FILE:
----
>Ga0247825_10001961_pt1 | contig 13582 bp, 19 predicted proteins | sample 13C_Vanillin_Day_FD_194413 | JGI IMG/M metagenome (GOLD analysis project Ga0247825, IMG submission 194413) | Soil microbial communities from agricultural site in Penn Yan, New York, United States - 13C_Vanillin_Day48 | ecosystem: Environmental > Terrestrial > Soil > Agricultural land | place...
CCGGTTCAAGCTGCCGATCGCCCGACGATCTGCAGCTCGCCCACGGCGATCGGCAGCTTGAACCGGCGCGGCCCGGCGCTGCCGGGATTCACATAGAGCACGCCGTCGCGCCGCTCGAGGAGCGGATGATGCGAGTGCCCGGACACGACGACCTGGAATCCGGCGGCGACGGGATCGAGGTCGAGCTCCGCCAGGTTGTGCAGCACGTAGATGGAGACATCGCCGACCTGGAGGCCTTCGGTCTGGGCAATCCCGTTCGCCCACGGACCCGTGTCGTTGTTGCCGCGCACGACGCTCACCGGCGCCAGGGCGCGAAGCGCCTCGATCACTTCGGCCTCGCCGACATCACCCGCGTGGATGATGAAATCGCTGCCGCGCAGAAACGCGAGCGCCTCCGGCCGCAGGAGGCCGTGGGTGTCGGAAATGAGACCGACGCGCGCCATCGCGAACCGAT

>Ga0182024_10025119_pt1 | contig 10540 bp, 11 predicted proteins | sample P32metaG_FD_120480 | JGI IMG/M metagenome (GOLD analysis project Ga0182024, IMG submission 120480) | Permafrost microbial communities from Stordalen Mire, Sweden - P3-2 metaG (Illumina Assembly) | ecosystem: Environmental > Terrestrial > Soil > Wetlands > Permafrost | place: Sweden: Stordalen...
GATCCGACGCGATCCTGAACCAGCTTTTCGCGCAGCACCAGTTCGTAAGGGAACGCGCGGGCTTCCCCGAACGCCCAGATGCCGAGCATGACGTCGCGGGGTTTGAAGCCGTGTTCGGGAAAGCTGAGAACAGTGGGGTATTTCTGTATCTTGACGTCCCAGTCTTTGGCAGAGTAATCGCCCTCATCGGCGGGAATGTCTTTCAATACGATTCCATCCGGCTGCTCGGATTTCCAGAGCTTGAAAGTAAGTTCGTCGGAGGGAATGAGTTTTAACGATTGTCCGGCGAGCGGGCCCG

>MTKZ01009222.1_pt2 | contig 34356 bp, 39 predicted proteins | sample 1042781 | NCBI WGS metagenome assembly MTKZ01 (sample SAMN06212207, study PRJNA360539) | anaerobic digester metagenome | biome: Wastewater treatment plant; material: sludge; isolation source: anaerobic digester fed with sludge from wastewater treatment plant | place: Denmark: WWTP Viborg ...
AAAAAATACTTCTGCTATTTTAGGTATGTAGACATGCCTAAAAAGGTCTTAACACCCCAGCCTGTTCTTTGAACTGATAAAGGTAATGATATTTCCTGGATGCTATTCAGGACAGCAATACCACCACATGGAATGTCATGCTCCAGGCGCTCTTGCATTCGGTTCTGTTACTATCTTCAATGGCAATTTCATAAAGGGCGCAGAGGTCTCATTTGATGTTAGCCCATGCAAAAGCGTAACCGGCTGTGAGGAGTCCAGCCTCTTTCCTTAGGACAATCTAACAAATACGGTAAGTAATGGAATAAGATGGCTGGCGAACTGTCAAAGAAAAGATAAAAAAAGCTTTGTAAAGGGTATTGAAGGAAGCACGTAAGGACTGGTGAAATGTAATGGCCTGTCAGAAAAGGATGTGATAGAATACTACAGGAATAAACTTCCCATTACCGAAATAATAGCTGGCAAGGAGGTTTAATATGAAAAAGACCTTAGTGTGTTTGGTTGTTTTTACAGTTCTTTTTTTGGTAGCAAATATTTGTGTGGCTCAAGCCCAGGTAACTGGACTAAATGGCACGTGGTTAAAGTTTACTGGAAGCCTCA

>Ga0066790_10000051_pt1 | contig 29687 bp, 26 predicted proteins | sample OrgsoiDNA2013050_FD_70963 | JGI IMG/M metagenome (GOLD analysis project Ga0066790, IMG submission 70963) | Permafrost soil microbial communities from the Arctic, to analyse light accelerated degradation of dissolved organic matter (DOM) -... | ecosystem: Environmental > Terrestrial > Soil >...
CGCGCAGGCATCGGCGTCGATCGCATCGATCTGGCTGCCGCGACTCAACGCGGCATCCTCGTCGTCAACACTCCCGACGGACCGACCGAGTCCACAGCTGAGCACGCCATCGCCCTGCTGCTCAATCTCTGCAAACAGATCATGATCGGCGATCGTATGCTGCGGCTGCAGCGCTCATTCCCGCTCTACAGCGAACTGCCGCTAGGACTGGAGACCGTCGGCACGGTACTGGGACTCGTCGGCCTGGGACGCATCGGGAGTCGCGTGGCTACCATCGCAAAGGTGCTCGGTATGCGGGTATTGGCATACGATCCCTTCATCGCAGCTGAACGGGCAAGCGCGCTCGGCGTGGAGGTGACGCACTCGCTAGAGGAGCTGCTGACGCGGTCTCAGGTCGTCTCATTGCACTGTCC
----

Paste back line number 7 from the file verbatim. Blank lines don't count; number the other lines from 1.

>Ga0066790_10000051_pt1 | contig 29687 bp, 26 predicted proteins | sample OrgsoiDNA2013050_FD_70963 | JGI IMG/M metagenome (GOLD analysis project Ga0066790, IMG submission 70963) | Permafrost soil microbial communities from the Arctic, to analyse light accelerated degradation of dissolved organic matter (DOM) -... | ecosystem: Environmental > Terrestrial > Soil >...